Journalist Jamal Khashoggi Censored By Saudi Gov’t After Criticizing Trump

Jamal Khashoggi speaks during a press conference in Manama, Bahrain, Monday, Dec. 15, 2014. Khashoggi was recently banned from reporting by the Saudi government over his public criticism of Donald Trump. (AP Photo/Hasan Jamali)

Jamal Khashoggi speaks during a press conference in Manama, Bahrain, Monday, Dec. 15, 2014. Khashoggi was recently banned from reporting by the Saudi government over his public criticism of Donald Trump. (AP Photo/Hasan Jamali)

RIYADH — A prominent Saudi journalist is being censored in his home country after speaking critically about President-elect Donald Trump in the media and at a Washington think tank.

“Saudi authorities banned journalist Jamal Khashoggi from writing in newspapers, appearing on TV and attending conferences,” Middle East Eye reported on Monday, citing reports from Arabic-language news sources.

“Khashoggi is a well-established Saudi writer and journalist. He has extensive political and media experience and held the position of editor in chief of a number of Saudi newspapers, including the Arab Times and Al-Watan,” the report continued.

Saudi government officials have been generally optimistic about the prospects of a Trump presidency for their country and the region. “We are closer to Republicans psychologically,” Abdullah al-Shamri, a former Saudi diplomat, told The Washington Post on Nov. 15.

But in the same report, Khashoggi dismissed hopes that Trump would bring increased stability to the Middle East as “wishful thinking,” in part due to Trump’s plans to normalize relations with Russia.

“When his advisers show him the map, will he realize supporting Putin means supporting the Iranian agenda? And this is what Saudi Arabia is concerned about, to stop Iranian hegemony,” he told the Post.

On Nov. 10, Khashoggi appeared at a policy forum at The Washington Institute, where he called Trump’s Middle East policy “contradictory” because the president-elect opposes Iran while supporting Syrian President Bashar Assad, an ally of Iran.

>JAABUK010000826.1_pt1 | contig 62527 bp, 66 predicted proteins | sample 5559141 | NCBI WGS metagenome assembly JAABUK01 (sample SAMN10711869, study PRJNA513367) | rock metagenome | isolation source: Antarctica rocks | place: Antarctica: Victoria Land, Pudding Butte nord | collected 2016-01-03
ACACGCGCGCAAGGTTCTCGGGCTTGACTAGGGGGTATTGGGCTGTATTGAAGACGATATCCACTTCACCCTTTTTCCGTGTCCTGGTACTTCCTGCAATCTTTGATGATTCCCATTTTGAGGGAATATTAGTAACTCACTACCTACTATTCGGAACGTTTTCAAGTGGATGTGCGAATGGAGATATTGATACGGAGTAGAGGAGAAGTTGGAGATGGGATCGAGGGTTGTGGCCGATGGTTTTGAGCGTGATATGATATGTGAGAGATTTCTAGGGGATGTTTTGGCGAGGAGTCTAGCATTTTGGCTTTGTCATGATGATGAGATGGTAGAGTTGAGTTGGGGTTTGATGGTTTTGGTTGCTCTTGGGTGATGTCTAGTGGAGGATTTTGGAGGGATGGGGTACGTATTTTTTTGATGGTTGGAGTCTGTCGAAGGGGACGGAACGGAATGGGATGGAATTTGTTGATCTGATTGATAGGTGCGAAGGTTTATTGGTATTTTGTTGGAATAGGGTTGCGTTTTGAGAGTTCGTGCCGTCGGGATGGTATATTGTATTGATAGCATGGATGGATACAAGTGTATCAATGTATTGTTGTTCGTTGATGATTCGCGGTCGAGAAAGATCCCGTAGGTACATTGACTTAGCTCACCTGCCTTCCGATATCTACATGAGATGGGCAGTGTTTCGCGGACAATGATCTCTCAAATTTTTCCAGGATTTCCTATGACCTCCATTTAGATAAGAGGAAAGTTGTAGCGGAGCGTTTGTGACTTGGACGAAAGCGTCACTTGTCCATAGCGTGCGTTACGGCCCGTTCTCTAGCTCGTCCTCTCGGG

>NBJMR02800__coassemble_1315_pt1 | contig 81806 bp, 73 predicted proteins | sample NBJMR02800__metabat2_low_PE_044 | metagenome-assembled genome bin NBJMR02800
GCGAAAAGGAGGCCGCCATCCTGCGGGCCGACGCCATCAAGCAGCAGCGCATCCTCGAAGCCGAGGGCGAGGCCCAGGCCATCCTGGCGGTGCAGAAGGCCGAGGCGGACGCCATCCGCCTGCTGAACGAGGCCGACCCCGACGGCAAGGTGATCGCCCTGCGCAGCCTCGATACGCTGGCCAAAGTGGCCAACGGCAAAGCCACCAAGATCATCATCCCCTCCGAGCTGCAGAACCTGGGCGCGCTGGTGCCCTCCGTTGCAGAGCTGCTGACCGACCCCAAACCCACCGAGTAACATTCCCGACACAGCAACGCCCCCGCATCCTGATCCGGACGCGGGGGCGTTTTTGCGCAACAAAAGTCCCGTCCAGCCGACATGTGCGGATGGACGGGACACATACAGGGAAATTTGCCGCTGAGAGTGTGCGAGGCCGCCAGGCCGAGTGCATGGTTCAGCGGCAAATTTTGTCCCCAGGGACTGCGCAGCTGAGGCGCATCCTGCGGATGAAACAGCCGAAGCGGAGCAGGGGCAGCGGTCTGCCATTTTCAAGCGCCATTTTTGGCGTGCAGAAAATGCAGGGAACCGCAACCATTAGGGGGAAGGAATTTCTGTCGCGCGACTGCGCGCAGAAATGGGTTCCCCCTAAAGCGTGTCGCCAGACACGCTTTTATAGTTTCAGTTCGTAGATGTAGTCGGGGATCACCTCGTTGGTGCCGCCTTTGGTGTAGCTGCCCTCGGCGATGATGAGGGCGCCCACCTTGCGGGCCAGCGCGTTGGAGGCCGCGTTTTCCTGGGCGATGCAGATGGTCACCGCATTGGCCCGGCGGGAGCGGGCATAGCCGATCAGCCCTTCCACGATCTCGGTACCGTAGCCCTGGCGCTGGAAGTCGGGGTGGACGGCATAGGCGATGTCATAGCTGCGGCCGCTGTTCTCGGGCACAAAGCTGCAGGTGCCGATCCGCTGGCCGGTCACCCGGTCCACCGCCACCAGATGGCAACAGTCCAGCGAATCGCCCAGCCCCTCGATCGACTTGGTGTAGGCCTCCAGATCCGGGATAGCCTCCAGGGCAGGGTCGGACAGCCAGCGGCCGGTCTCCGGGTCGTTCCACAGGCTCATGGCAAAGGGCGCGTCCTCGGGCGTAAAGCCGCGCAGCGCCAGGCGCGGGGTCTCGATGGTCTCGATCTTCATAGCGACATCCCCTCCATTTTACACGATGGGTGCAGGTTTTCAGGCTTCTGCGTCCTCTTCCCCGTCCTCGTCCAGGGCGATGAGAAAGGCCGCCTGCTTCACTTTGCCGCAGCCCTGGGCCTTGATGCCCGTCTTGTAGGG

“Saudi Arabia should be ready for some surprises, likely in the form of negative rhetoric from the Trump administration,” Khashoggi reportedly said, according to a summary of his remarks published by Breaking Energy.

The Saudi government has been sharply critical of the Iran deal and the subsequently improved relationship between Tehran and Washington, as any improvement to Iran’s economy is seen as a threat to Saudi domination and control of the Middle East. Russia, meanwhile, has supported Iran for decades as a way to reduce the influence of Washington and its allies in the Middle East.

Even before the ban was enacted on Khashoggi working as a journalist, his remarks had already put the Saudi government on the defensive.

“The author Jamal Khashoggi does not represent the government of Saudi Arabia or its positions at any level, and … his opinions only represent his personal views not that of the Kingdom of Saudi Arabia,” said an anonymous Saudi official in a statement to the Saudi Press Agency quoted by Middle East Eye.

The Middle East Eye also noted that Khashoggi’s column in Al Hayat, a regular feature for the past five years, was absent from this week’s edition and that Khashoggi hasn’t tweeted since Nov. 18.

Saudi Arabia remains a vital ally of the United States in the Middle East, and a key member of the U.N. Human Rights Council despite an appalling human rights record that includes the execution of dissidents and LGBT people.

Reporters Without Borders ranked Saudi Arabia 165 out of 178 countries in their 2016 Press Freedom Index. “There are no really free media in Saudi Arabia and all journalists censor themselves,” reported the NGO.

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